Faites une recherche à travers les informations du Centre du patrimoine mondial.

Hejaz Railway

Date de soumission : 08/04/2015
Critères: (ii)(iv)(vi)
Catégorie : Culturel
Soumis par :
Permanent Delegation of Saudi Arabia to UNESCO
État, province ou région :
Tabuk, Al-Madinah Regions
Ref.: 6026

Les Listes indicatives des États parties sont publiées par le Centre du patrimoine mondial sur son site Internet et/ou dans les documents de travail afin de garantir la transparence et un accès aux informations et de faciliter l'harmonisation des Listes indicatives au niveau régional et sur le plan thématique.

Le contenu de chaque Liste indicative relève de la responsabilité exclusive de l'État partie concerné. La publication des Listes indicatives ne saurait être interprétée comme exprimant une prise de position de la part du Comité du patrimoine mondial, du Centre du patrimoine mondial ou du Secrétariat de l'UNESCO concernant le statut juridique d'un pays, d'un territoire, d'une ville, d'une zone ou de leurs frontières.

Les noms des biens figurent dans la langue dans laquelle les États parties les ont soumis.


Latitude and Longitude, or UTM coordinates:





Halat Ammar Post

37 R

215960.00 m E

3226871.00 m N

B. bin Hermas Station

37 R

233625.87 m E

3195119.35 m N

Al-Haradha Bridge

37 R

235412.48 m E

3188345.31 m N

Al-Hazm Station

37 R

241011.16 m E

3174058.10 m N

Al-Mohtatib Station

37 R

252566.95 m E

3154290.06 m N

Tabuk Sattion

37 R

261029.00 m E

3142573.00 m N

Al-Ethli Post

37 R

280853.00 m E

3123362.38 m N

Al-Barak Station

37 R

290161.57 m E

3116552.83 m N

Grain Al-Ghazal Station

37 R

299647.92 m E

3110074.91 m N

Al-Mustabgha Station

37 R

309670.01 m E

3110576.51 m N

Al-Akhdhar Station

37 R

290162.40 m E

3116550.94 m N

Khumaisa Station

37 R

328909.81 m E

3104683.93 m N

Khanzeera Station

37 R

339347.38 m E

3085677.73 m N

Al-Mu’azam Station

37 R

353541.58 m E

3069081.56 m N

Khashim San’a Station

37 R

364702.08 m E

3046591.21 m N

Al-Thamayel Station

37 R

366113.00 m E

3044707.00 m N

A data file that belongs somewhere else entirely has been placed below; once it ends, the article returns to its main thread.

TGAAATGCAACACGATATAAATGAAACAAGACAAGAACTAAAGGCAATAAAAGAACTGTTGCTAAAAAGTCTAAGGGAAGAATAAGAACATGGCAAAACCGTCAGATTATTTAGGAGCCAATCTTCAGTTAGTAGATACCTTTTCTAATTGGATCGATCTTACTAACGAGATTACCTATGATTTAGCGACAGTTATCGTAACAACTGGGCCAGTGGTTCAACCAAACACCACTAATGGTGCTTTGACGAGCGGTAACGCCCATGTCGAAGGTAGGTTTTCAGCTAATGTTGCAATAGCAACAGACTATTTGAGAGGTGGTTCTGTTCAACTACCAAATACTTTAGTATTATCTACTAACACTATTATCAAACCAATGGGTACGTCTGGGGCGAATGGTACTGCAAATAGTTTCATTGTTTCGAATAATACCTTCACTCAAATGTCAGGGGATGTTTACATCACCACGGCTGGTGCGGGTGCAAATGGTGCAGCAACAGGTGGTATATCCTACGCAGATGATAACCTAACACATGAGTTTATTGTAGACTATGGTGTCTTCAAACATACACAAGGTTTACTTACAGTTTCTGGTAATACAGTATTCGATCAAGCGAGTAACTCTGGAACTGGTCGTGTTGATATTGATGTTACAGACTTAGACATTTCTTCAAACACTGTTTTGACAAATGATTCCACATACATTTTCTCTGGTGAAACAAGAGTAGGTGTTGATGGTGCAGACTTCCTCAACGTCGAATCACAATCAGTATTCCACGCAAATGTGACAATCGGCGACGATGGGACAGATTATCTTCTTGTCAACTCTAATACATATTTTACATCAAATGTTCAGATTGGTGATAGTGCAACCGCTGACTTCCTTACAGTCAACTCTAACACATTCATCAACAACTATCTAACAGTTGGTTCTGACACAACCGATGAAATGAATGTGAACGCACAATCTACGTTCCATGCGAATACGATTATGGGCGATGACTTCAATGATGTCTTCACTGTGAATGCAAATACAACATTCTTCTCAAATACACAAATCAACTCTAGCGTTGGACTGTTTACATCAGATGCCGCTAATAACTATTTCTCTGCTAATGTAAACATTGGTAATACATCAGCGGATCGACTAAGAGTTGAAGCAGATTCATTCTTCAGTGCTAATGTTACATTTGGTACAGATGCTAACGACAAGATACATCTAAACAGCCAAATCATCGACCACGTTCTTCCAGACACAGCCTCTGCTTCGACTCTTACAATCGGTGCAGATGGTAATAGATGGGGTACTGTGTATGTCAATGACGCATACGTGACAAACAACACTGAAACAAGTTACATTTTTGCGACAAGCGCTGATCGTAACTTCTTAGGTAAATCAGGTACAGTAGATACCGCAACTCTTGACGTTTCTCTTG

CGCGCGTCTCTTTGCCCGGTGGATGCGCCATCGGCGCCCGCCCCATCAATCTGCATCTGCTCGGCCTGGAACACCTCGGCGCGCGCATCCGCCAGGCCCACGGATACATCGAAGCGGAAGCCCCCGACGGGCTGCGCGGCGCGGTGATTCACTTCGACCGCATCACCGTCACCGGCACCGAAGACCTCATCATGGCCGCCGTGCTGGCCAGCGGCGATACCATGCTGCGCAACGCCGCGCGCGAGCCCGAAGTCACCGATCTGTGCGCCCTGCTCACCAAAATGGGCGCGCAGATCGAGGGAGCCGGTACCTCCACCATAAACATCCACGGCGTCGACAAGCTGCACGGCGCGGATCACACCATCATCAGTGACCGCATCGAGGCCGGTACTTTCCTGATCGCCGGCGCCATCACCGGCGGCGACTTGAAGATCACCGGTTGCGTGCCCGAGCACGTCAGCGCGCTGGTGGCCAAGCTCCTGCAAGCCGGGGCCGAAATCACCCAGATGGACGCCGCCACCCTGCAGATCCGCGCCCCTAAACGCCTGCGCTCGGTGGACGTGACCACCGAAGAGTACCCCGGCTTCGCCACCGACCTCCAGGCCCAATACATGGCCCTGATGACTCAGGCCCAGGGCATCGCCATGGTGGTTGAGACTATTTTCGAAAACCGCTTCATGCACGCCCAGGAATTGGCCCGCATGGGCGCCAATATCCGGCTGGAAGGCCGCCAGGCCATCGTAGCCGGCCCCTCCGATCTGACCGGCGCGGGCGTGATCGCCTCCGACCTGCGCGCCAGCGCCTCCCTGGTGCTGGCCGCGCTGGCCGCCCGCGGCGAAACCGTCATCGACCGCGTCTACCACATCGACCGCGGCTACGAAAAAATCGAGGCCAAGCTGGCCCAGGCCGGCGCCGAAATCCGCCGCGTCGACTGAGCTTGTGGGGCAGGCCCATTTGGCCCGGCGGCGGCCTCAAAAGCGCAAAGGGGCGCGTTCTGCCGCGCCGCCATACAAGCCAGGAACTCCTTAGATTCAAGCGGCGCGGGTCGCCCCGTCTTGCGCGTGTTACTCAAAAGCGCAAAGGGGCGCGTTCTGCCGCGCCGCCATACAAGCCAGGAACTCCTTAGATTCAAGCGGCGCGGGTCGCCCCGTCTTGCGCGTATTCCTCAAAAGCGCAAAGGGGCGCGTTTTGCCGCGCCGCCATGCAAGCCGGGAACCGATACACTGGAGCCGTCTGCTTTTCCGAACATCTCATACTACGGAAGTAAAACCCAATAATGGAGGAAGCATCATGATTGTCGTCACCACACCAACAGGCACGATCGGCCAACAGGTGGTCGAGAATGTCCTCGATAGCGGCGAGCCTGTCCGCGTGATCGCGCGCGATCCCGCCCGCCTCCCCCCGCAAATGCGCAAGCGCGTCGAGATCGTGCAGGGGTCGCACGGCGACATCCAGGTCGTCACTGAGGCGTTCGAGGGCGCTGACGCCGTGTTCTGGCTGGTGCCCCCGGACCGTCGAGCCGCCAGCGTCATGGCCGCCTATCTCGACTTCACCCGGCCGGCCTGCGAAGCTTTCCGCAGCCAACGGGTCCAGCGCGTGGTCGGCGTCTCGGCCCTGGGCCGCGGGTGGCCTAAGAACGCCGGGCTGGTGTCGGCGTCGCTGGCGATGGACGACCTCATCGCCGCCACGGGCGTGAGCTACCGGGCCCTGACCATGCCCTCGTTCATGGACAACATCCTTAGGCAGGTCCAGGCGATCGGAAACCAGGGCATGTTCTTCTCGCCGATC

Addar Al-Hamra Station

37 R

381205.08 m E

3025281.91 m N

Al-Muttale’ Station

37 R

388109.85 m E

3004527.37 m N

Abu-Taqa Station

37 R

385204.34 m E

2986102.19 m N

Al-Hijr Station

37 R

395464.00 m E

2965368.00 m N

Al-Uthaib Station

37 R

392104.03 m E

2953646.28 m N

Al-Ula Station

37 R

394457.00 m E

2942955.00 m N

Al-Badaie’ Station

37 R

408262.91 m E

2930456.02 m N

Mashhad Station

37 R

417629.41 m E

2921385.05 m N

Mutran Bridge

37 R

429403.43 m E

2906675.11 m N

Sahel Mutran Station

37 R

431740.02 m E

2905189.51 m N

Zumurrud Station

37 R

442000.49 m E

2895160.58 m N

Al-Beer Al-Jadeed Station

37 R

455675.38 m E

2878726.96 m N

Attobara Station

37 R

461001.95 m E

2863083.78 m N

Al-Madraj Station

37 R

469466.21 m E

2841134.48 m N

Hadiya Bridge

37 R

473399.40 m E

2825965.83 m N

Jadda’a Station

37 R

481379.20 m E

2806861.40 m N

Abu Anna’am Station

37 R

482319.86 m E

2790390.35 m N

Estable Antar Station

37 R

488364.37 m E

2775925.99 m N

Al-Bwair Station

37 R

498758.29 m E

2759223.16 m N

Beer Nassif Station

37 R

512909.35 m E

2748682.39 m N

Bwatt Station

37 R

522071.36 m E

2731957.78 m N

Al-Hafeerah Station

37 R

536591.34 m E

2719677.65 m N

Makheet Station

37 R

547453.90 m E

2709429.53 m N


37 R

560785.00 m E

2705418.00 m N

The Hejaz Railway was built on the order of Ottoman ruler Sultan Abdulhameed II on September 1st 1909 CE. (5th of Jumada first 1318 AH). The main objective of its construction was to serve the two Holy Mosques and provide a modern means to transport Pilgrims who came from Asia, Europe and the Levant to the Holy shrines in Makkah and Madinah, in addition to strengthen ties between the then fragmented Muslim World. A number of stations are located on the railway the most prominent are: Tabuk, Madain Saleh, Medina, in addition to the presence of a number of bridges constructed over valleys and establishing wells and fortifications. The railway came to a grinding halt after the Arab revolt in 1327 AH/1914 CE. Policy during the reign of Sultan Abdulhameed II was focused on Islamic unity, and grouping all diverse ethnic minorities in the Ottoman Empire under a single state, he appointed personal Arab advisors including Ahmed Ezat Pasha from Damascus, who was one of the masterminds behind the construction of The Hejaz Railway, and a prominent Advisor in the Sultan's Court.